2008 – Lillis enters into a purchase agreement directly with Davis, constructs his own pipeline to its plant, and objects to Kachina’s deductions.

Lillis would transfer gas from his wells into Kachina’s gathering system and Kachina would pay Lillis a percentage of the proceeds from resale to Davis.

Alternative Readings

If the provision authorized deductions for any compression that aids in the final delivery of gas to Davis, then Kachina had been rightfully deducting Lillis’s share of costs.

If the provision only allowed deductions for compression that Kachina installed post-contract. If Lillis failed to deliver at pressures that overcame Kachina’s working pressure at the point of transfer, no deductions were allowed.

The Result

The contract allowed Kachina to deduct only the costs of compression installed during the term of the Agreement if required to overcome the working pressure in Kachina’s system.  In order to discern the intention of the parties the court relied on the four pretty-much standard rules of construction. We’ve stated them in this blog before and don’t need to repeat them. See page 6 of the opinion.

The Dissent
Three justices dissented. It was illogical for Lillis to pay compression costs prior to 2005, but then no longer have to pay them under the 2005 agreement. The believe the parties really didn’t intend the meaning ascribed to them by the majority. Further, “Lillis testified that, under the 2005 GPA, he expected to keep paying compression costs. And though Lillis’ expectations do not determine the meaning of the agreement … they certainly reflect his perspective on the facts: … Kachina’s compression had been and would be effecting delivery of his gas. [We] would not reward Lillis’ efforts to avoid his acknowledged obligation under the GPA.”

Today’s musical interlude is dedicated to Mr. Lillis, whose testimony almost blew his case.

Fracking, Trigger Warnings, and a Safe Room

Posted in Energy Policy, Hydraulic Fracturing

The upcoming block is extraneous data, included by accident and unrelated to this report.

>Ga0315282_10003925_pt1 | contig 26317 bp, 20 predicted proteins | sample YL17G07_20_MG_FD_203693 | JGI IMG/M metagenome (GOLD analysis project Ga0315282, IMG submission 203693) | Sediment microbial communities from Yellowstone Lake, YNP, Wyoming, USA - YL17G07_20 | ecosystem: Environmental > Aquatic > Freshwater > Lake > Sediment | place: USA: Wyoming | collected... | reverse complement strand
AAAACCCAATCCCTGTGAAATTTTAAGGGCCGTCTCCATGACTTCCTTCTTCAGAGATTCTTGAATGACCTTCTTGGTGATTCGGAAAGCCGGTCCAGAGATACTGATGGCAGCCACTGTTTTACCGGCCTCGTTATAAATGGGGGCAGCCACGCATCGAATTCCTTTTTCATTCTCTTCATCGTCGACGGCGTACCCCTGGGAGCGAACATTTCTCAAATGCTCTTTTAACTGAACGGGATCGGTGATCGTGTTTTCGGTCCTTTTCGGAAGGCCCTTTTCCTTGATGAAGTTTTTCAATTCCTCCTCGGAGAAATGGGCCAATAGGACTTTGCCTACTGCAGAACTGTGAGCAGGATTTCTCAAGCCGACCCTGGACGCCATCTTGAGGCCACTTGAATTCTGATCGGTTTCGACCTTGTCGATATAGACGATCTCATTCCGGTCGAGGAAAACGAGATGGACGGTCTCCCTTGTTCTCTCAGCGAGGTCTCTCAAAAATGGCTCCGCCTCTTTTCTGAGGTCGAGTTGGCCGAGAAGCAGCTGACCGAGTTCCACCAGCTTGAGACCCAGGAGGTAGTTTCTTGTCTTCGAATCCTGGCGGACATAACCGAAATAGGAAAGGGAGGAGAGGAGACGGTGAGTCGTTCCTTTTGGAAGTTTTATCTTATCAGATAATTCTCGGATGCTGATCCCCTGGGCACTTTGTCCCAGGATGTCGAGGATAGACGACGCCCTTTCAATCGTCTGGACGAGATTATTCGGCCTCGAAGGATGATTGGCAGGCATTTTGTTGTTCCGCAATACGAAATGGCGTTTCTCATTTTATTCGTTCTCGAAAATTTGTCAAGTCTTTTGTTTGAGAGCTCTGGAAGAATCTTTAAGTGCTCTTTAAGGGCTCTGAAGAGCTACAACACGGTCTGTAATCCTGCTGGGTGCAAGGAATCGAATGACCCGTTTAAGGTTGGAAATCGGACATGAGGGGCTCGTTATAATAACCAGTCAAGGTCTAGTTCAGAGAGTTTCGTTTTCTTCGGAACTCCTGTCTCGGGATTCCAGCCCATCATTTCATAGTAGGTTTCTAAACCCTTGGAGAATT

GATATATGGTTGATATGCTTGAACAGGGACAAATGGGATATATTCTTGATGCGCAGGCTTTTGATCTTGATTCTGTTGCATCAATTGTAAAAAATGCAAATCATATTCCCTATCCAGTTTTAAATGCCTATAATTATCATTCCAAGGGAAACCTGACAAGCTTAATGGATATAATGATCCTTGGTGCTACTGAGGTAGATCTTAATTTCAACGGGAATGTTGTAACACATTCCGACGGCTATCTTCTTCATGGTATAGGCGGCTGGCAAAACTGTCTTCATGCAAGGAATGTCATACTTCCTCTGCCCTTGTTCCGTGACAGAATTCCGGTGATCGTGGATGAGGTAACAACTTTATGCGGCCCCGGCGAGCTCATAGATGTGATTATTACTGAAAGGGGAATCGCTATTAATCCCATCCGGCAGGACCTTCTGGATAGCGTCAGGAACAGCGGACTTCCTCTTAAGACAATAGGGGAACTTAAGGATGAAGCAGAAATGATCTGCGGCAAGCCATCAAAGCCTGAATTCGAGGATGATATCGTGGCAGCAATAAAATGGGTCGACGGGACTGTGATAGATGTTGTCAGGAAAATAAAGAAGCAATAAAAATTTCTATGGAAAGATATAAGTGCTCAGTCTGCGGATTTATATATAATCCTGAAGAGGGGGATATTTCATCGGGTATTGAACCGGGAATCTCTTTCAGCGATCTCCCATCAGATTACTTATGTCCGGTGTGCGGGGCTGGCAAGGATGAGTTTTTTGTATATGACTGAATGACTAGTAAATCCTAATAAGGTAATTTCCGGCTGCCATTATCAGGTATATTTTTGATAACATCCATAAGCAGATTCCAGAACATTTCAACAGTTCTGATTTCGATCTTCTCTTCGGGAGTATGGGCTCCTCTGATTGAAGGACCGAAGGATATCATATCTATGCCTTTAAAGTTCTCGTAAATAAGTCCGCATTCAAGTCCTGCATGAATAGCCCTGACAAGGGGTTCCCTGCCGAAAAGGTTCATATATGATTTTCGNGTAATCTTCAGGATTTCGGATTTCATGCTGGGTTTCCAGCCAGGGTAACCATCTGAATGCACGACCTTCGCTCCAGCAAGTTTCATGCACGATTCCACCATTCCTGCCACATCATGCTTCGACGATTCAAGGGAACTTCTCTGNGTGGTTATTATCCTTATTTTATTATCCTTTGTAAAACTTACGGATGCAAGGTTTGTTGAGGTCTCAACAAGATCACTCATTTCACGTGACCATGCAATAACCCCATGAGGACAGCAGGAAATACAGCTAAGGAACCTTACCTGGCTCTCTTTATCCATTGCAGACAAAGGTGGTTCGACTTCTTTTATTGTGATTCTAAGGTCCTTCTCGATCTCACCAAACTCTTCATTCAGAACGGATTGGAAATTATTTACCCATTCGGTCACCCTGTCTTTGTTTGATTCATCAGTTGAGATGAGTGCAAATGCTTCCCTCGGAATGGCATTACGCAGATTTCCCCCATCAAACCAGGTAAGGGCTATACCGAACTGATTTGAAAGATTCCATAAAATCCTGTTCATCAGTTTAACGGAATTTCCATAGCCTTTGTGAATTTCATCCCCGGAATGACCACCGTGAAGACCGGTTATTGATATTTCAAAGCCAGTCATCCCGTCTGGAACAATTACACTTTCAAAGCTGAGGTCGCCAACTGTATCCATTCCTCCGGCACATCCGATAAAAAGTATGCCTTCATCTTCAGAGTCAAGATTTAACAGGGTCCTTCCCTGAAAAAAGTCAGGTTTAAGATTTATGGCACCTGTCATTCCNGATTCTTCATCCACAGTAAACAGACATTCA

amniotic fluidFirst, an apology. I have brought shame to my own self and this blog for failing to invoke trigger warnings about activities I will mention again, after the appropriate trigger warning. (I had no idea there were so many.)

Trigger Warning

This post will refer to activities in oil and gas production as they are commonly described in the industry. This post will feature the mindset of the industry and its enemies. Don’t take my word for it. Read the links themselves. First, see James Lileks‘ treatment of trigger warnings in National Review.

Fracking (ouch) had mixed poll results in a recent Gallup Poll.  Perhaps that is because of …

Hysteria

Michael Lynch in Forbes cites emotional, bordering on the ridiculous, claims by anti-frackers, including our favorite Yoko and related anti-fracing groups who resort to demagoguery and overuse and misuse of “frac”.

Women in the oil business, do know what you are? Sandra Steingraber is an environmental activist who “peer-reviewed” the study relied on by Gov. Cuomo to ban fracking in New York. She opined that the only jobs for women in the “fossil fuel industry” are as prostitutes and hotel maids. But then, there is …

Science

Energy in Depth reports that according to the California Council on Science and Technology, five myths by fracking opponents have been debunked:

  • Hazardous chemicals are released by hydraulic fracturing,
  • Hydraulic fracturing directly causes ground water contamination,
  • Fluid injected in the process of fracing causes earthquakes,
  • Upstream oil and gas sources represent small proportions of toxics in certain highly-urbanized areas in the South Coast air district. Eliminating oil and gas production would not eliminate air pollution problems in the San Joaquin Valley. (To be fair about it, oil and gas facilities emit significant air toxics in the area and are responsible for a large fraction of H2S emissions.)
  • Fracturing operations use a large amount of fresh water compared to other human water use.

CCST is a “non-partisan, impartial not for profit corporation established in 1988 by an assembly concurrent resolution to provide objective advice from California’s best scientists and research institutions on policy issues involving science.”